Logically, a question that could follow from this approach is this: if a short pause before a click in one context is OK, what’s the harm in making all clicks have that short pause? Even better, why not make all actions have a pause between when a tool indicates that the element is ready to receive a stimulus and applying that stimulus? The simple answer is scale.
Take, for example, a hypothetical but typical login scenario. An automated test script for logging in might look like the following:
Browser.LoginLink.Click Browser.EmailAddress = “email@example.com” Browser.Password = “mypassword” Browser.LoginButton.Click Assert(Browser.LogOutButton.Exists);
If we were to add a 250-millisecond pause to each action in the above pseudocode, we would add 1.25 seconds to each login; there are 5 actions in the above code: 2 clicks, 2 typing, 1 existence check. That doesn’t sound like such a big deal, but let’s assume we have 1000 test scripts, each of which logs in at least once. That adds over 20 minutes to the automation run when running sequentially. But we run in parallel, you say? Awesome! Let’s suppose we are running 20 test scripts in parallel. That’s an additional 1 minute of execution duration, but only for logging in! When we think about how many subsequent actions we have in each test script, we can quickly see that the added duration can be intolerable for most organizations. It generally makes more sense to add a hard wait only in those cases where it is required.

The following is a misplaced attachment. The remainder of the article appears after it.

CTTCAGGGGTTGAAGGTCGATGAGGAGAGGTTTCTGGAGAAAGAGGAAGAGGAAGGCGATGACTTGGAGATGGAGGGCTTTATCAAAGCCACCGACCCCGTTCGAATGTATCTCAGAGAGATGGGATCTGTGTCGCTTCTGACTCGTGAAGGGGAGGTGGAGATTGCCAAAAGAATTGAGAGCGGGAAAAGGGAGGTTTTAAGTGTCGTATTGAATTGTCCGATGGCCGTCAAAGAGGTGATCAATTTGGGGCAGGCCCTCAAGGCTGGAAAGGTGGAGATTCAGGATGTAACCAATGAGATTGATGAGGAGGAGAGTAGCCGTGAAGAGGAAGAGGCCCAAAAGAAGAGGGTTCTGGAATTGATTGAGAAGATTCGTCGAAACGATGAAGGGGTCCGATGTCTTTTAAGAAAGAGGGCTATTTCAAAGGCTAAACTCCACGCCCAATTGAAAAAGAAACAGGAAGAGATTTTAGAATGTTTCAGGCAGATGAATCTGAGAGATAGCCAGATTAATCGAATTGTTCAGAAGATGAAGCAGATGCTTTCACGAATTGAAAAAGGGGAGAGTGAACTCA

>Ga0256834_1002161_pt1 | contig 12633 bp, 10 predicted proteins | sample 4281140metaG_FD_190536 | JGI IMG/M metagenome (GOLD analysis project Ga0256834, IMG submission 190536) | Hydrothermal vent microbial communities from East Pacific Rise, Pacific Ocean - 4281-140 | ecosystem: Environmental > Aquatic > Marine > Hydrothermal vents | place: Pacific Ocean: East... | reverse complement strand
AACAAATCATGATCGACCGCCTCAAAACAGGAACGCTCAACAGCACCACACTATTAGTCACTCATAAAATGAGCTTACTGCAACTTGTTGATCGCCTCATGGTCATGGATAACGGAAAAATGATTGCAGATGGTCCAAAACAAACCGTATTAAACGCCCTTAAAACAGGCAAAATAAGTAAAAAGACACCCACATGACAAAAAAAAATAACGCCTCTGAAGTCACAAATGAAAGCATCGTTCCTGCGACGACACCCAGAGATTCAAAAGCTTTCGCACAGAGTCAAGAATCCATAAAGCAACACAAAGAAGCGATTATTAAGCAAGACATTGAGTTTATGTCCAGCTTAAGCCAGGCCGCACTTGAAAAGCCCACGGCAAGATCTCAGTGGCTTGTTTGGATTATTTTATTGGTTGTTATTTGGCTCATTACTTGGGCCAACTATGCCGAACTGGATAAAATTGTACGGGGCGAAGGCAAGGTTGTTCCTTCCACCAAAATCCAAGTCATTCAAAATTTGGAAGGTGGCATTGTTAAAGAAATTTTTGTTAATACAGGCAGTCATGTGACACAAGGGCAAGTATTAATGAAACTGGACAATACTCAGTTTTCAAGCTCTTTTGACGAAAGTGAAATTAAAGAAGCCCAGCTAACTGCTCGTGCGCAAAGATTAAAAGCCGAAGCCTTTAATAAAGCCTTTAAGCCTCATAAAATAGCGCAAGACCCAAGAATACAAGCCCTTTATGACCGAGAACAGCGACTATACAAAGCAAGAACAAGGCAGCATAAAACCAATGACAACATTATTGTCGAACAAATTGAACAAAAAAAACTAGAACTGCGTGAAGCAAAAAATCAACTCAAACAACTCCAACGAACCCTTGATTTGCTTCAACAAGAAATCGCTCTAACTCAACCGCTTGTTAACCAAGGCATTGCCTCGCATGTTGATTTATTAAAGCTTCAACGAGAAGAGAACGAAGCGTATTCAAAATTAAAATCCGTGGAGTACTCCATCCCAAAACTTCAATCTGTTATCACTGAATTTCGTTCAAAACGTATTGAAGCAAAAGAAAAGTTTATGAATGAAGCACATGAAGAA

It’s important to note that this is not carte blanche to use hard waits when polling waits would be more appropriate; the traditional caveats apply when using hard waits. As shown above, the overuse of hard waits can increase test script execution duration; perhaps that’s a problem and perhaps that’s not, but it depends on your context. Additionally, even in the specific scenarios described above, we still need to experiment with the wait’s duration. The advantage in using them in this relatively narrow way is that we are typically changing the durations by hundreds of milliseconds, not tens of seconds, and only in select situations. If we do find ourselves getting into the multi-to-tens-of-seconds of hard wait times, we should reevaluate whether a polling wait is more appropriate for that specific case.
Like this? Catch me at an upcoming event!